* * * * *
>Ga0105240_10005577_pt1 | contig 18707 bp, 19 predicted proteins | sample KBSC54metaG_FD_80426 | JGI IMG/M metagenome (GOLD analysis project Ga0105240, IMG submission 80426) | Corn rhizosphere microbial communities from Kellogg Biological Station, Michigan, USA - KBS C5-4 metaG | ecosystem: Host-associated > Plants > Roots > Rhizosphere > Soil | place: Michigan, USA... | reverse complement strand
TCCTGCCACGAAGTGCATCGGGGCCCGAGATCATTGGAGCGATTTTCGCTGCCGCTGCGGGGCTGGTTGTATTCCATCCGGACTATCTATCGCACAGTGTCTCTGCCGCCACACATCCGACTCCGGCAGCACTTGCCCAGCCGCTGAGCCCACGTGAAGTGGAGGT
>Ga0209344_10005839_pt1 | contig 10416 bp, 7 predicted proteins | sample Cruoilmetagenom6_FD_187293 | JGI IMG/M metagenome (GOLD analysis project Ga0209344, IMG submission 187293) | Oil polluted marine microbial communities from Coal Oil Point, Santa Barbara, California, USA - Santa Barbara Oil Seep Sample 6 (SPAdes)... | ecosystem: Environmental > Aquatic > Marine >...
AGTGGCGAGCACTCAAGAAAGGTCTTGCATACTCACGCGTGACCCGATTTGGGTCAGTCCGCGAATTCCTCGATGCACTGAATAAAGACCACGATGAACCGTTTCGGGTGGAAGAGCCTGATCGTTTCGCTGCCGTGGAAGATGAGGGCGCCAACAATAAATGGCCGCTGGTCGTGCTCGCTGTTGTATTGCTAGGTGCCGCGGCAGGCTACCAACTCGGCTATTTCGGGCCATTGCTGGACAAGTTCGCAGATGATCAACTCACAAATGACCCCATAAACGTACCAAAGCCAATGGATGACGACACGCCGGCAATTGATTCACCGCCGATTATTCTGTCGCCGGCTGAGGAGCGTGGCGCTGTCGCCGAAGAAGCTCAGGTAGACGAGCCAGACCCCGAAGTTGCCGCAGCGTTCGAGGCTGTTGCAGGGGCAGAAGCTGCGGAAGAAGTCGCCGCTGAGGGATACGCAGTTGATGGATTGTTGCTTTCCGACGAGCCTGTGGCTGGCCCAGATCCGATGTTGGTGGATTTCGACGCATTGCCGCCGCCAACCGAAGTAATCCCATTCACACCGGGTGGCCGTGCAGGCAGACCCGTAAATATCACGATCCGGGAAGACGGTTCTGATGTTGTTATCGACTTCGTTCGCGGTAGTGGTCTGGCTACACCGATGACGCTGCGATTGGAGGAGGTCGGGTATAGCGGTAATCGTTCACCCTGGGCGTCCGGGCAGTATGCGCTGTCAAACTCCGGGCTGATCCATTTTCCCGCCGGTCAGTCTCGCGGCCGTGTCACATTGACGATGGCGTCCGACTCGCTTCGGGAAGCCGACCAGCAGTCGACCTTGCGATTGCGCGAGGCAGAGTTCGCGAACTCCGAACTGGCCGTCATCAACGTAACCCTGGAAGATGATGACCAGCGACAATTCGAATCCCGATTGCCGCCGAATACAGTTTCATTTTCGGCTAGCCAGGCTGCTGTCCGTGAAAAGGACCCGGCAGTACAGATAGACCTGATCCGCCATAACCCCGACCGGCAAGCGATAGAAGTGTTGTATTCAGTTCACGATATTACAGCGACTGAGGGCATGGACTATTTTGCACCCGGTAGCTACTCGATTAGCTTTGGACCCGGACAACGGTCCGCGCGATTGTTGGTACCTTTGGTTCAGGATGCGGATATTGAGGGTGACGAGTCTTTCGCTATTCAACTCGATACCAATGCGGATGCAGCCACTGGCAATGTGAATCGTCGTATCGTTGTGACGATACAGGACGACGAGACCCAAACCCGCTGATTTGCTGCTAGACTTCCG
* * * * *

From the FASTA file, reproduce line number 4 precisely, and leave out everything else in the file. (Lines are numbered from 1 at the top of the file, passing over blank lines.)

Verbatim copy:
AGTGGCGAGCACTCAAGAAAGGTCTTGCATACTCACGCGTGACCCGATTTGGGTCAGTCCGCGAATTCCTCGATGCACTGAATAAAGACCACGATGAACCGTTTCGGGTGGAAGAGCCTGATCGTTTCGCTGCCGTGGAAGATGAGGGCGCCAACAATAAATGGCCGCTGGTCGTGCTCGCTGTTGTATTGCTAGGTGCCGCGGCAGGCTACCAACTCGGCTATTTCGGGCCATTGCTGGACAAGTTCGCAGATGATCAACTCACAAATGACCCCATAAACGTACCAAAGCCAATGGATGACGACACGCCGGCAATTGATTCACCGCCGATTATTCTGTCGCCGGCTGAGGAGCGTGGCGCTGTCGCCGAAGAAGCTCAGGTAGACGAGCCAGACCCCGAAGTTGCCGCAGCGTTCGAGGCTGTTGCAGGGGCAGAAGCTGCGGAAGAAGTCGCCGCTGAGGGATACGCAGTTGATGGATTGTTGCTTTCCGACGAGCCTGTGGCTGGCCCAGATCCGATGTTGGTGGATTTCGACGCATTGCCGCCGCCAACCGAAGTAATCCCATTCACACCGGGTGGCCGTGCAGGCAGACCCGTAAATATCACGATCCGGGAAGACGGTTCTGATGTTGTTATCGACTTCGTTCGCGGTAGTGGTCTGGCTACACCGATGACGCTGCGATTGGAGGAGGTCGGGTATAGCGGTAATCGTTCACCCTGGGCGTCCGGGCAGTATGCGCTGTCAAACTCCGGGCTGATCCATTTTCCCGCCGGTCAGTCTCGCGGCCGTGTCACATTGACGATGGCGTCCGACTCGCTTCGGGAAGCCGACCAGCAGTCGACCTTGCGATTGCGCGAGGCAGAGTTCGCGAACTCCGAACTGGCCGTCATCAACGTAACCCTGGAAGATGATGACCAGCGACAATTCGAATCCCGATTGCCGCCGAATACAGTTTCATTTTCGGCTAGCCAGGCTGCTGTCCGTGAAAAGGACCCGGCAGTACAGATAGACCTGATCCGCCATAACCCCGACCGGCAAGCGATAGAAGTGTTGTATTCAGTTCACGATATTACAGCGACTGAGGGCATGGACTATTTTGCACCCGGTAGCTACTCGATTAGCTTTGGACCCGGACAACGGTCCGCGCGATTGTTGGTACCTTTGGTTCAGGATGCGGATATTGAGGGTGACGAGTCTTTCGCTATTCAACTCGATACCAATGCGGATGCAGCCACTGGCAATGTGAATCGTCGTATCGTTGTGACGATACAGGACGACGAGACCCAAACCCGCTGATTTGCTGCTAGACTTCCG